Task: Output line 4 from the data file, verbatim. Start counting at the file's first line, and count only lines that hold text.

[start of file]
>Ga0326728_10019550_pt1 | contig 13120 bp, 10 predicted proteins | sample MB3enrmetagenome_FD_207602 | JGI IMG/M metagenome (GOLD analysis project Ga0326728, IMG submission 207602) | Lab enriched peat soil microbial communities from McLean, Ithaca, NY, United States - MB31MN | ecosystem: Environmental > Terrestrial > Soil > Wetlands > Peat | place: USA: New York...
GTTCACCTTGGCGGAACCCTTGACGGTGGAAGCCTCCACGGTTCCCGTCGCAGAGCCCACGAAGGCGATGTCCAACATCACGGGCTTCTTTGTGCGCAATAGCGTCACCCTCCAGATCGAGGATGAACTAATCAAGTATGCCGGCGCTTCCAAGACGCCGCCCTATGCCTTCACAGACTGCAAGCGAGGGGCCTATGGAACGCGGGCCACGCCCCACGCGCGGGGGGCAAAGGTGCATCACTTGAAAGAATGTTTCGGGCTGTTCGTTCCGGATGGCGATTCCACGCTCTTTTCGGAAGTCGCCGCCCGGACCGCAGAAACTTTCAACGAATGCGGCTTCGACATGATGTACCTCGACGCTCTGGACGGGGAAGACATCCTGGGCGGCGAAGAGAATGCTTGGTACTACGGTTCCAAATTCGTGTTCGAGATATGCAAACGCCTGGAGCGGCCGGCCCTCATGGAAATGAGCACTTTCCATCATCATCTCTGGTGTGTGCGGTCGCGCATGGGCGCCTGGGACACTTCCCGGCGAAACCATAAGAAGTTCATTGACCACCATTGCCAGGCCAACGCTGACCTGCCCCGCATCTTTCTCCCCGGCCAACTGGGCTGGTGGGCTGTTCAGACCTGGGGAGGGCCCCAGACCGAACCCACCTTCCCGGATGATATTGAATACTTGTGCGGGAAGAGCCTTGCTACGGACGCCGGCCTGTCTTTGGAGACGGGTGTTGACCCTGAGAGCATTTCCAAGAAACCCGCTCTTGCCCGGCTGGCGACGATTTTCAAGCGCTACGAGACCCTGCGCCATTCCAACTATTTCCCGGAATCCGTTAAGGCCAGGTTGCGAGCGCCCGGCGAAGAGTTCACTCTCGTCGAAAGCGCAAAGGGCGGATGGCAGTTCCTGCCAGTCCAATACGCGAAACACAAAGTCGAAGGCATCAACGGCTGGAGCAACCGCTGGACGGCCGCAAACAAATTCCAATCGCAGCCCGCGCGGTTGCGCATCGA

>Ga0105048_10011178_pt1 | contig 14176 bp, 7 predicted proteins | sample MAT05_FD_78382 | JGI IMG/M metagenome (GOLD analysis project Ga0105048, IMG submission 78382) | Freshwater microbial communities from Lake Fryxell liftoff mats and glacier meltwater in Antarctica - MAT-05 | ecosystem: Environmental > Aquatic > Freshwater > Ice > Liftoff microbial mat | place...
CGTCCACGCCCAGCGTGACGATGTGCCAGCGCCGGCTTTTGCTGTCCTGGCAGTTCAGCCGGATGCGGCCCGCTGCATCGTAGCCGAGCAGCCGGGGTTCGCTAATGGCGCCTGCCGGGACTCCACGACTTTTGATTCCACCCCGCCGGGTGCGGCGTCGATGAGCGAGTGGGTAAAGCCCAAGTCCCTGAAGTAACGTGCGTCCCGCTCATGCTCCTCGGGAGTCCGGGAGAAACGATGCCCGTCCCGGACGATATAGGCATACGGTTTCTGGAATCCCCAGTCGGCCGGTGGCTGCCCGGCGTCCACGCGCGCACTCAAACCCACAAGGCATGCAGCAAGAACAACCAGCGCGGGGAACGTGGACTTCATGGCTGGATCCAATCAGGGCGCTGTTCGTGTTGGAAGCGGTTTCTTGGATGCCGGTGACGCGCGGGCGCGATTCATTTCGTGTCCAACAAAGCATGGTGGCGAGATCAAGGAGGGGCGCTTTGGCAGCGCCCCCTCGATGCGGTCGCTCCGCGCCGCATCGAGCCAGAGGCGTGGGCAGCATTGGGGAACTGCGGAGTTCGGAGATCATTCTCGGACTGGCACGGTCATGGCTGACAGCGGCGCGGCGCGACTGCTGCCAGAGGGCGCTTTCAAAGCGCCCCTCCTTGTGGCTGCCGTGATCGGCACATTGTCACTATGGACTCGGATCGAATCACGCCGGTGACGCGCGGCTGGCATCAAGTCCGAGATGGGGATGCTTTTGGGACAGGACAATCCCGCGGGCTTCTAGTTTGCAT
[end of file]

CGTCCACGCCCAGCGTGACGATGTGCCAGCGCCGGCTTTTGCTGTCCTGGCAGTTCAGCCGGATGCGGCCCGCTGCATCGTAGCCGAGCAGCCGGGGTTCGCTAATGGCGCCTGCCGGGACTCCACGACTTTTGATTCCACCCCGCCGGGTGCGGCGTCGATGAGCGAGTGGGTAAAGCCCAAGTCCCTGAAGTAACGTGCGTCCCGCTCATGCTCCTCGGGAGTCCGGGAGAAACGATGCCCGTCCCGGACGATATAGGCATACGGTTTCTGGAATCCCCAGTCGGCCGGTGGCTGCCCGGCGTCCACGCGCGCACTCAAACCCACAAGGCATGCAGCAAGAACAACCAGCGCGGGGAACGTGGACTTCATGGCTGGATCCAATCAGGGCGCTGTTCGTGTTGGAAGCGGTTTCTTGGATGCCGGTGACGCGCGGGCGCGATTCATTTCGTGTCCAACAAAGCATGGTGGCGAGATCAAGGAGGGGCGCTTTGGCAGCGCCCCCTCGATGCGGTCGCTCCGCGCCGCATCGAGCCAGAGGCGTGGGCAGCATTGGGGAACTGCGGAGTTCGGAGATCATTCTCGGACTGGCACGGTCATGGCTGACAGCGGCGCGGCGCGACTGCTGCCAGAGGGCGCTTTCAAAGCGCCCCTCCTTGTGGCTGCCGTGATCGGCACATTGTCACTATGGACTCGGATCGAATCACGCCGGTGACGCGCGGCTGGCATCAAGTCCGAGATGGGGATGCTTTTGGGACAGGACAATCCCGCGGGCTTCTAGTTTGCAT